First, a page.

It's terror check chaos as dozens miss US flights
By Jason Lewis
Last updated at 8:28 AM on 07th March 2010
Controversial anti-terrorist restrictions imposed on Britons travelling to the US have led to scores of people missing their flights since they were introduced six weeks ago.
The Electronic System for Travel Authorization (ESTA) requires all passengers without a visa to complete an online application form before they leave for America.
The form should be completed three days before travelling – but airlines flying to America, including British Airways and Virgin Atlantic, report that some passengers are still turning up for flights without having filled one in.
A senior BA manager said: ‘Those who “forget” run the risk of not travelling. Staff may be able to help to complete it at the airport, but passengers run the risk of not getting the approval back from the US authorities before the departure.
Controversial anti-terrorist restrictions imposed on Britons travelling to the US have led to scores of people missing their flights
‘If they do not, they will not travel. There have been many cases where this has happened.’ Passengers without the ESTA can attempt to apply at airport internet cafes in the hope that their application will be approved in time to make their flight.
A spokesman for Virgin Atlantic said: ‘We are getting around a dozen of these problems every day. Some people are not aware that completing these forms is a requirement rather than voluntary.’
Most airlines and travel agents alert passengers to the new ESTA requirements when they buy their tickets, but the onus is on the traveller to complete the application on the US Department of Homeland Security’s website.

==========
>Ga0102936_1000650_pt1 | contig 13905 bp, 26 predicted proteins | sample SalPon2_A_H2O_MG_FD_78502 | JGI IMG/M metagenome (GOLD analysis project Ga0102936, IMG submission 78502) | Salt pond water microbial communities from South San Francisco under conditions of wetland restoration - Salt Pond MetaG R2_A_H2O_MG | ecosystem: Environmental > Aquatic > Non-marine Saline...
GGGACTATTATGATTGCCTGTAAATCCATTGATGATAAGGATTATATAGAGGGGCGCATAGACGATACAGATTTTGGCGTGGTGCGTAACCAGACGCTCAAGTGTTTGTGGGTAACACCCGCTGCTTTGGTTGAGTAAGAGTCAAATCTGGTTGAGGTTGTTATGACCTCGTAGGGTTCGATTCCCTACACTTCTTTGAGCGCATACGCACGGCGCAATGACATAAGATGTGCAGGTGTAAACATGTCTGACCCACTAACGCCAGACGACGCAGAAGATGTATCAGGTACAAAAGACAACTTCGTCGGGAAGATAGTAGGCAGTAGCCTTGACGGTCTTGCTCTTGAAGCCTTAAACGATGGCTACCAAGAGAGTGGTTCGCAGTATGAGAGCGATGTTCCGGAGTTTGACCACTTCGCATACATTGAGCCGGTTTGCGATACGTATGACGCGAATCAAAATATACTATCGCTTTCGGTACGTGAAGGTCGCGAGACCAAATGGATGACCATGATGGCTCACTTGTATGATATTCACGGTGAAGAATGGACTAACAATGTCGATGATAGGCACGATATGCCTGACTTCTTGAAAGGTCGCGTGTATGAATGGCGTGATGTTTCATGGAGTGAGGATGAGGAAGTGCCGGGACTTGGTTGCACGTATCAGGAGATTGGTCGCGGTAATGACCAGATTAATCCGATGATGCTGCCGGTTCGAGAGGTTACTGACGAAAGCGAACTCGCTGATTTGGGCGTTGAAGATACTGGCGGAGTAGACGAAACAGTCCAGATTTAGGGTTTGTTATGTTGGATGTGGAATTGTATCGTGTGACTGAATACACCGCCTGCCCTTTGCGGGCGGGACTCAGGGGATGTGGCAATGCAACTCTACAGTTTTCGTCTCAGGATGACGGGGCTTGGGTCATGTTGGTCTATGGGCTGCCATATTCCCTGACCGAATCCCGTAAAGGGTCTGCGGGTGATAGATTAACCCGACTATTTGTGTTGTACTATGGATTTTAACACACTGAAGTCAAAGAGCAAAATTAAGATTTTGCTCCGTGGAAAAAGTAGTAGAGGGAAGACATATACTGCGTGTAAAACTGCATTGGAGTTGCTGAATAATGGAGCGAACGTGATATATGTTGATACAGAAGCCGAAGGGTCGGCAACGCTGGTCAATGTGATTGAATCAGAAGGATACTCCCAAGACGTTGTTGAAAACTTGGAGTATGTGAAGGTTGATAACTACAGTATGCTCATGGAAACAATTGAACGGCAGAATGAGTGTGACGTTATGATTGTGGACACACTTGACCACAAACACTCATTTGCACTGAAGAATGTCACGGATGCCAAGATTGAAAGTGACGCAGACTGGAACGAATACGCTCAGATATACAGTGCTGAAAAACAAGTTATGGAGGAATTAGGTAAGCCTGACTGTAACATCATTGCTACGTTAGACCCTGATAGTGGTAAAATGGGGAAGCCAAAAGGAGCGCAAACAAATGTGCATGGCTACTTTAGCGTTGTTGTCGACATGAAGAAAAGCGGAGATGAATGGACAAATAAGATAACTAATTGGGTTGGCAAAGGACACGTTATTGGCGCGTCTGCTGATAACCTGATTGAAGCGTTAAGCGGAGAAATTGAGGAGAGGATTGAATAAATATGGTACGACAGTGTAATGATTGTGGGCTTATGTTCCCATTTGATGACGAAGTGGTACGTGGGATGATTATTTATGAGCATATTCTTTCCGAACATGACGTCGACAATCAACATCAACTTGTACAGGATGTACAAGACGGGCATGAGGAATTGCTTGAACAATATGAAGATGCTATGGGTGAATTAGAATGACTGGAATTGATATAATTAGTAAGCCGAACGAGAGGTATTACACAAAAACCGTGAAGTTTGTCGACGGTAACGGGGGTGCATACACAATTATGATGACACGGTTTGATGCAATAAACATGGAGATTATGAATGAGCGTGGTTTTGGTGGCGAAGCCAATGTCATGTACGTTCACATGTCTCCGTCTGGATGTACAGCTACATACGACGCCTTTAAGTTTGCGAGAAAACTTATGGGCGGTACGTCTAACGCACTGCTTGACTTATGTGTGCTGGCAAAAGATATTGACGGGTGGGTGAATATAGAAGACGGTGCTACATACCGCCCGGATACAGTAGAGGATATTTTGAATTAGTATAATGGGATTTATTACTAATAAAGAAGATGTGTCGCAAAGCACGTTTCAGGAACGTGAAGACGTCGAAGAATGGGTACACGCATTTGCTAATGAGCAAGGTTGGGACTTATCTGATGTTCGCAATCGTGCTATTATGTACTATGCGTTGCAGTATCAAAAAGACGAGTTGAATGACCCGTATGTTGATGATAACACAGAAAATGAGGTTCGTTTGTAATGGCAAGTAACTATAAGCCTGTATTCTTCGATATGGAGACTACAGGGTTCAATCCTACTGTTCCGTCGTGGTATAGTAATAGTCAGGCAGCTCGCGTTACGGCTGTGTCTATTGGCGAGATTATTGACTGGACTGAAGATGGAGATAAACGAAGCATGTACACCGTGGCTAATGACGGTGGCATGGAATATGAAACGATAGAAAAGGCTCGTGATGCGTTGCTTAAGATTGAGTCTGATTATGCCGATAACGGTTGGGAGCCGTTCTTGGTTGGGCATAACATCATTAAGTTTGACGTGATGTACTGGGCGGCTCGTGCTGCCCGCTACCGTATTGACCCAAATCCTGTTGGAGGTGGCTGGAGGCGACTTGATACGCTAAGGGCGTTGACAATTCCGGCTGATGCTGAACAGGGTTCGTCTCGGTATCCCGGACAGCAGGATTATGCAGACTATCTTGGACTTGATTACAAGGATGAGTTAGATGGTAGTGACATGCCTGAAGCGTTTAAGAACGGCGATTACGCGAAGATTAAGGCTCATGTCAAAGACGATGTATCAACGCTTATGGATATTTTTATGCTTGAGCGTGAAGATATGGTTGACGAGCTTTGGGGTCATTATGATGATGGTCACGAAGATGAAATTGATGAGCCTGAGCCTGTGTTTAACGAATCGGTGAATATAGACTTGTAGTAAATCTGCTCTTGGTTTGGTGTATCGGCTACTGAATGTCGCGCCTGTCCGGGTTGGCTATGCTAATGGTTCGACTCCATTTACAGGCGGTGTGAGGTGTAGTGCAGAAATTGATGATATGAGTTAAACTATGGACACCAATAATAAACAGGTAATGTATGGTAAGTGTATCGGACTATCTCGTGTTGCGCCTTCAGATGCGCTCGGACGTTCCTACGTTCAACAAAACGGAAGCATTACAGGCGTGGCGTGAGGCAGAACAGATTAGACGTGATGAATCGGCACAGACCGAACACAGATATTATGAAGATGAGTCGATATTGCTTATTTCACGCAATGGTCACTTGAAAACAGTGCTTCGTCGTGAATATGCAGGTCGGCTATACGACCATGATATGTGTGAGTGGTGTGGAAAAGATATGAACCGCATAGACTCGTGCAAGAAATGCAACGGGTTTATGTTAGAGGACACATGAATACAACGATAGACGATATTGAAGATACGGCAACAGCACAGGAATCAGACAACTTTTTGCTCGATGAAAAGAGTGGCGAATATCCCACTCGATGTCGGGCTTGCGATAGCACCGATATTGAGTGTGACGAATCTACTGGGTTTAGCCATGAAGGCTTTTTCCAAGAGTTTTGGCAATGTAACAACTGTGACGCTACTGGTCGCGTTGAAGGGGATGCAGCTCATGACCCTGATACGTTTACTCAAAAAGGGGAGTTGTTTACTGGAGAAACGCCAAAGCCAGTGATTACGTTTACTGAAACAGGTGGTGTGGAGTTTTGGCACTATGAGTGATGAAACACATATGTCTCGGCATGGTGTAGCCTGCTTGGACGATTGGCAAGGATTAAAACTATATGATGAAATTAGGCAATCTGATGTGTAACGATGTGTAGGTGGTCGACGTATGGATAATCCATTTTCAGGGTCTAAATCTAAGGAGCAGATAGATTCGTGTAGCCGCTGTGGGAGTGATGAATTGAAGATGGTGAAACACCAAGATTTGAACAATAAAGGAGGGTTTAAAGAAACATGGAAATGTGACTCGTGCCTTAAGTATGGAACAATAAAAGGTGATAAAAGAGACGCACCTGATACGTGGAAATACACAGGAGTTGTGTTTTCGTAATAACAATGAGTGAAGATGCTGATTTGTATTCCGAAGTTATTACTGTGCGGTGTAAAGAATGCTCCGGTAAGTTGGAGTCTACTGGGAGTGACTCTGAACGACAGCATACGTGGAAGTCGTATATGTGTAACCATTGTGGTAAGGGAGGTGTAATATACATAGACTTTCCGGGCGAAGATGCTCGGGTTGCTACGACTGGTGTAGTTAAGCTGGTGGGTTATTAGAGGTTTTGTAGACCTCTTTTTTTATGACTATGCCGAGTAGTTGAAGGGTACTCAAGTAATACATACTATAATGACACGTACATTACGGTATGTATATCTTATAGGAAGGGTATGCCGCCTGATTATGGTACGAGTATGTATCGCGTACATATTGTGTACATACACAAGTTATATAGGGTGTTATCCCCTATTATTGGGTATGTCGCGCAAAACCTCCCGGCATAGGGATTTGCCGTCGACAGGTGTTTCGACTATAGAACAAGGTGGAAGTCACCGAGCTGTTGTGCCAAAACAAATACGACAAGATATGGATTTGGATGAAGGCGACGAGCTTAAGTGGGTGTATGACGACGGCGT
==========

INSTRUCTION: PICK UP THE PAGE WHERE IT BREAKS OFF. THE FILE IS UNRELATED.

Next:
The process is free but the US will soon begin charging up to $17 (£11.24) per person – adding almost £60 to the cost of a trip to the US for a family of five.
All passengers have to give the authorities their name, address and passport details and reveal if they have had
any sexually transmitted diseases, including gonorrhea and syphilis.
They are also asked for details of any serious mental illness they have suffered and about drug abuse and criminal convictions.
But US citizens flying to Britain do not have to complete similar travel documents, apart from filling in a normal landing card, as every non-EU citizen has to do.
A spokesman for ABTA, the travel agents’ association, said: ‘The onus is on passengers to ensure they get this approval.
‘We would also encourage people travelling to the US over the next couple of years to get their ESTA now before they have to start paying.’